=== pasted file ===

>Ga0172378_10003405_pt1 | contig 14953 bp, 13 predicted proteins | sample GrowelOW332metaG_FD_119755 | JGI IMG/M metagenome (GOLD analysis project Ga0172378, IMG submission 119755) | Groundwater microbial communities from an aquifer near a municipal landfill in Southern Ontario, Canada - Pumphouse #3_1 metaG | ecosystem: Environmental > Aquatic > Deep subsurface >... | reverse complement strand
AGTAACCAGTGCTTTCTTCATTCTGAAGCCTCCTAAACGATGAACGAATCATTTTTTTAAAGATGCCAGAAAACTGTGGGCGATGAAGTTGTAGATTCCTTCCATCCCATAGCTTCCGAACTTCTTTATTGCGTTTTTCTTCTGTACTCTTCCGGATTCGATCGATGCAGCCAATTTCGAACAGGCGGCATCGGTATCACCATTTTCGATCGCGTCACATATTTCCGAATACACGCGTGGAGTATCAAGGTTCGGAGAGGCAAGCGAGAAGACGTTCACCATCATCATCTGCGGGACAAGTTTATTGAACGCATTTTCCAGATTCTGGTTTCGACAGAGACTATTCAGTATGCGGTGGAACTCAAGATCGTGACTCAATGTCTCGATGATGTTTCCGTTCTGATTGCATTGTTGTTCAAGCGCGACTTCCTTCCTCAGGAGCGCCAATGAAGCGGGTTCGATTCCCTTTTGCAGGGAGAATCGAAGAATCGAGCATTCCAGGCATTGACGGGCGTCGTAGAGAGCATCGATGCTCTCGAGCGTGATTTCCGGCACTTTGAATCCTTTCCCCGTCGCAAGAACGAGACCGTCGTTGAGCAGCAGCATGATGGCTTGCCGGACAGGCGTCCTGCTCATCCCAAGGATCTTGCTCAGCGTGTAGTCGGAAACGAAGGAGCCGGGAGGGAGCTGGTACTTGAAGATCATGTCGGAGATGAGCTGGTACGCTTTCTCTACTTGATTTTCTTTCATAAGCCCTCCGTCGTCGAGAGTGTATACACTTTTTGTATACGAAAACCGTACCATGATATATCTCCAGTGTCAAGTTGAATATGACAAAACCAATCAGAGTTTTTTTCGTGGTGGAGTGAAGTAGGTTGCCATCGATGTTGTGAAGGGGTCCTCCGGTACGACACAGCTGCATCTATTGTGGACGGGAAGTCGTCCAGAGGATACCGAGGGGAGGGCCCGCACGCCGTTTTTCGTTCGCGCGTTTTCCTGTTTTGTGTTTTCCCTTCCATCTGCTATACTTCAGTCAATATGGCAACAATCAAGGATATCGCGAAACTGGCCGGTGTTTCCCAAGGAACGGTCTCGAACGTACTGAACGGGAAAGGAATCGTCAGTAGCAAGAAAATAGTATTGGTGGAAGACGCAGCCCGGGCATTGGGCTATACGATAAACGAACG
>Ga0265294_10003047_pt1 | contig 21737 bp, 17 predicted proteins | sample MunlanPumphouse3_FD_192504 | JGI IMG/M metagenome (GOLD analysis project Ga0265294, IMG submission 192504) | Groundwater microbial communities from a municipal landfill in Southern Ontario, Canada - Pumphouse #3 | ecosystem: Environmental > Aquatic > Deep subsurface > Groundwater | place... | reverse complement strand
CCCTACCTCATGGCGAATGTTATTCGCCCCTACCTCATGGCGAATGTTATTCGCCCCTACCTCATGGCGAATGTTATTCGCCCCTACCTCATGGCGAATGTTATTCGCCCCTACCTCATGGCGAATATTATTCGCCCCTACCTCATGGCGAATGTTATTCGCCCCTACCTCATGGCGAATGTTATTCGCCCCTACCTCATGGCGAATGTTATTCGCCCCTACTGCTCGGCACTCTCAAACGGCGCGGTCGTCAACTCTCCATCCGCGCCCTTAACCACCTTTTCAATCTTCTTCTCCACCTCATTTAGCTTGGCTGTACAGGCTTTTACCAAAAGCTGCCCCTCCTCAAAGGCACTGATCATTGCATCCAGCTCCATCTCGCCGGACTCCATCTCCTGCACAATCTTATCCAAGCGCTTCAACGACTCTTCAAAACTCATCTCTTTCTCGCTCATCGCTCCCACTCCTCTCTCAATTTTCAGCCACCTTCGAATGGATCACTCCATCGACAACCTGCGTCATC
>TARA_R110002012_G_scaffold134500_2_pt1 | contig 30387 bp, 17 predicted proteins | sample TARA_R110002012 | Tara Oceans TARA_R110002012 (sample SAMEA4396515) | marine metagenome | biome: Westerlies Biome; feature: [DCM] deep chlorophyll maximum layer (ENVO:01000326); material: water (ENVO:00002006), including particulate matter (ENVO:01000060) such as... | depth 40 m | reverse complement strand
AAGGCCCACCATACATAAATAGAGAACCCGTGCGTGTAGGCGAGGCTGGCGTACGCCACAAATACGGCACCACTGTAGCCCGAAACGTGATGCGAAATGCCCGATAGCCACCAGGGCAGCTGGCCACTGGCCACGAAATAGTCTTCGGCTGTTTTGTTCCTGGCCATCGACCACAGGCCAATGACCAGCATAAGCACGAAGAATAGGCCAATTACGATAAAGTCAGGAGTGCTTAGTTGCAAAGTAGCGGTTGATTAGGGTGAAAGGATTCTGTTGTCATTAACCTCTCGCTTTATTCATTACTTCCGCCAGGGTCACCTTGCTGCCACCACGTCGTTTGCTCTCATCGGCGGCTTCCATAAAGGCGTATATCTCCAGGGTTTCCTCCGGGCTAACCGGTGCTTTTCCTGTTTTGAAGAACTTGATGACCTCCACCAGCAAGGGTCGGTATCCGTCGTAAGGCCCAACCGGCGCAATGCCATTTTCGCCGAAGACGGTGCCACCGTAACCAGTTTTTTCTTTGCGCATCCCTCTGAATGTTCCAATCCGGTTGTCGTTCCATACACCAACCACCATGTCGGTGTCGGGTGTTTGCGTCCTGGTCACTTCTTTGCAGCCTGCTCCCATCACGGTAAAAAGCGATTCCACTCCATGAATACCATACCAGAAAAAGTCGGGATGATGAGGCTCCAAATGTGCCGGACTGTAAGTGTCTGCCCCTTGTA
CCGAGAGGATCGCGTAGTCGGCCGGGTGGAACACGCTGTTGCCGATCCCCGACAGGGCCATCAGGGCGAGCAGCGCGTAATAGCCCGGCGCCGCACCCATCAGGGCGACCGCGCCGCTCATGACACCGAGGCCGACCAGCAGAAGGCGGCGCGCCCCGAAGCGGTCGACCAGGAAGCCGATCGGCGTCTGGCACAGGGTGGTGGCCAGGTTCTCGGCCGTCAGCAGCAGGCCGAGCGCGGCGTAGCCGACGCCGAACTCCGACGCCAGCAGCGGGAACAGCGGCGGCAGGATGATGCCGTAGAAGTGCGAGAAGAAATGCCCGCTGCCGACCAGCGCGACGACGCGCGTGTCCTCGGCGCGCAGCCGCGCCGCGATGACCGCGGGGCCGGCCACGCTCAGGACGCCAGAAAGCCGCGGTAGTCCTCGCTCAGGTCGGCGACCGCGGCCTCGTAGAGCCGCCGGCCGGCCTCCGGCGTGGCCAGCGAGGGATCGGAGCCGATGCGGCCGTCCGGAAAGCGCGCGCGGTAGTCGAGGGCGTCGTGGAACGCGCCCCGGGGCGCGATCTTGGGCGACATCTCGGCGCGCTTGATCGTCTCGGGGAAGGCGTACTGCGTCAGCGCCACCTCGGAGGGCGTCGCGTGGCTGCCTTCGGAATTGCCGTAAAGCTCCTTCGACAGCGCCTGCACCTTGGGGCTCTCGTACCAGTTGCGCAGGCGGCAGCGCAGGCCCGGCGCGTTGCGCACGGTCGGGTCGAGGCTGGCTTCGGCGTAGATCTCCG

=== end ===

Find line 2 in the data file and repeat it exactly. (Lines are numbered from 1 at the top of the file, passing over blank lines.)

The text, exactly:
AGTAACCAGTGCTTTCTTCATTCTGAAGCCTCCTAAACGATGAACGAATCATTTTTTTAAAGATGCCAGAAAACTGTGGGCGATGAAGTTGTAGATTCCTTCCATCCCATAGCTTCCGAACTTCTTTATTGCGTTTTTCTTCTGTACTCTTCCGGATTCGATCGATGCAGCCAATTTCGAACAGGCGGCATCGGTATCACCATTTTCGATCGCGTCACATATTTCCGAATACACGCGTGGAGTATCAAGGTTCGGAGAGGCAAGCGAGAAGACGTTCACCATCATCATCTGCGGGACAAGTTTATTGAACGCATTTTCCAGATTCTGGTTTCGACAGAGACTATTCAGTATGCGGTGGAACTCAAGATCGTGACTCAATGTCTCGATGATGTTTCCGTTCTGATTGCATTGTTGTTCAAGCGCGACTTCCTTCCTCAGGAGCGCCAATGAAGCGGGTTCGATTCCCTTTTGCAGGGAGAATCGAAGAATCGAGCATTCCAGGCATTGACGGGCGTCGTAGAGAGCATCGATGCTCTCGAGCGTGATTTCCGGCACTTTGAATCCTTTCCCCGTCGCAAGAACGAGACCGTCGTTGAGCAGCAGCATGATGGCTTGCCGGACAGGCGTCCTGCTCATCCCAAGGATCTTGCTCAGCGTGTAGTCGGAAACGAAGGAGCCGGGAGGGAGCTGGTACTTGAAGATCATGTCGGAGATGAGCTGGTACGCTTTCTCTACTTGATTTTCTTTCATAAGCCCTCCGTCGTCGAGAGTGTATACACTTTTTGTATACGAAAACCGTACCATGATATATCTCCAGTGTCAAGTTGAATATGACAAAACCAATCAGAGTTTTTTTCGTGGTGGAGTGAAGTAGGTTGCCATCGATGTTGTGAAGGGGTCCTCCGGTACGACACAGCTGCATCTATTGTGGACGGGAAGTCGTCCAGAGGATACCGAGGGGAGGGCCCGCACGCCGTTTTTCGTTCGCGCGTTTTCCTGTTTTGTGTTTTCCCTTCCATCTGCTATACTTCAGTCAATATGGCAACAATCAAGGATATCGCGAAACTGGCCGGTGTTTCCCAAGGAACGGTCTCGAACGTACTGAACGGGAAAGGAATCGTCAGTAGCAAGAAAATAGTATTGGTGGAAGACGCAGCCCGGGCATTGGGCTATACGATAAACGAACG